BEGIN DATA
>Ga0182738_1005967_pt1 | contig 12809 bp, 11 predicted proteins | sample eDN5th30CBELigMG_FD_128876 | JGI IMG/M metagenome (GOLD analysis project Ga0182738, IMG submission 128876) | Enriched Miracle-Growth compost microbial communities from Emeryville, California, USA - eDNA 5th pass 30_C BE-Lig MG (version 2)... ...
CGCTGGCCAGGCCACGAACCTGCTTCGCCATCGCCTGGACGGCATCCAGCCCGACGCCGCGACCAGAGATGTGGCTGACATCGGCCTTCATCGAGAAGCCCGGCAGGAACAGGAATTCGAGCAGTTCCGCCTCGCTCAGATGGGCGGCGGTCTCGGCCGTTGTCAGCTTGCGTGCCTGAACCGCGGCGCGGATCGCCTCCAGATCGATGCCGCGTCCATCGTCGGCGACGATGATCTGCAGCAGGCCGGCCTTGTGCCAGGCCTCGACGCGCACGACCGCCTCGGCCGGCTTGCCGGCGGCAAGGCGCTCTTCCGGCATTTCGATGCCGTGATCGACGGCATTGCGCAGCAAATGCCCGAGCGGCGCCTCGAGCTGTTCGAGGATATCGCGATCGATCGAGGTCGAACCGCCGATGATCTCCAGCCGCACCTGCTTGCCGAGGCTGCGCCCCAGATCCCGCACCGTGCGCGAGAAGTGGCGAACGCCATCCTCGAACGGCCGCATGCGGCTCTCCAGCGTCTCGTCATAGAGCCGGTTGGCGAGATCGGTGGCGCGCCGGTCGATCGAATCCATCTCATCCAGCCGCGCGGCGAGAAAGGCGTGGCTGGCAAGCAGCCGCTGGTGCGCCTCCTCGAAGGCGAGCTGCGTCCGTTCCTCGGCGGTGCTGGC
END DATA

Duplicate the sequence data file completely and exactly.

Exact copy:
>Ga0182738_1005967_pt1 | contig 12809 bp, 11 predicted proteins | sample eDN5th30CBELigMG_FD_128876 | JGI IMG/M metagenome (GOLD analysis project Ga0182738, IMG submission 128876) | Enriched Miracle-Growth compost microbial communities from Emeryville, California, USA - eDNA 5th pass 30_C BE-Lig MG (version 2)... ...
CGCTGGCCAGGCCACGAACCTGCTTCGCCATCGCCTGGACGGCATCCAGCCCGACGCCGCGACCAGAGATGTGGCTGACATCGGCCTTCATCGAGAAGCCCGGCAGGAACAGGAATTCGAGCAGTTCCGCCTCGCTCAGATGGGCGGCGGTCTCGGCCGTTGTCAGCTTGCGTGCCTGAACCGCGGCGCGGATCGCCTCCAGATCGATGCCGCGTCCATCGTCGGCGACGATGATCTGCAGCAGGCCGGCCTTGTGCCAGGCCTCGACGCGCACGACCGCCTCGGCCGGCTTGCCGGCGGCAAGGCGCTCTTCCGGCATTTCGATGCCGTGATCGACGGCATTGCGCAGCAAATGCCCGAGCGGCGCCTCGAGCTGTTCGAGGATATCGCGATCGATCGAGGTCGAACCGCCGATGATCTCCAGCCGCACCTGCTTGCCGAGGCTGCGCCCCAGATCCCGCACCGTGCGCGAGAAGTGGCGAACGCCATCCTCGAACGGCCGCATGCGGCTCTCCAGCGTCTCGTCATAGAGCCGGTTGGCGAGATCGGTGGCGCGCCGGTCGATCGAATCCATCTCATCCAGCCGCGCGGCGAGAAAGGCGTGGCTGGCAAGCAGCCGCTGGTGCGCCTCCTCGAAGGCGAGCTGCGTCCGTTCCTCGGCGGTGCTGGC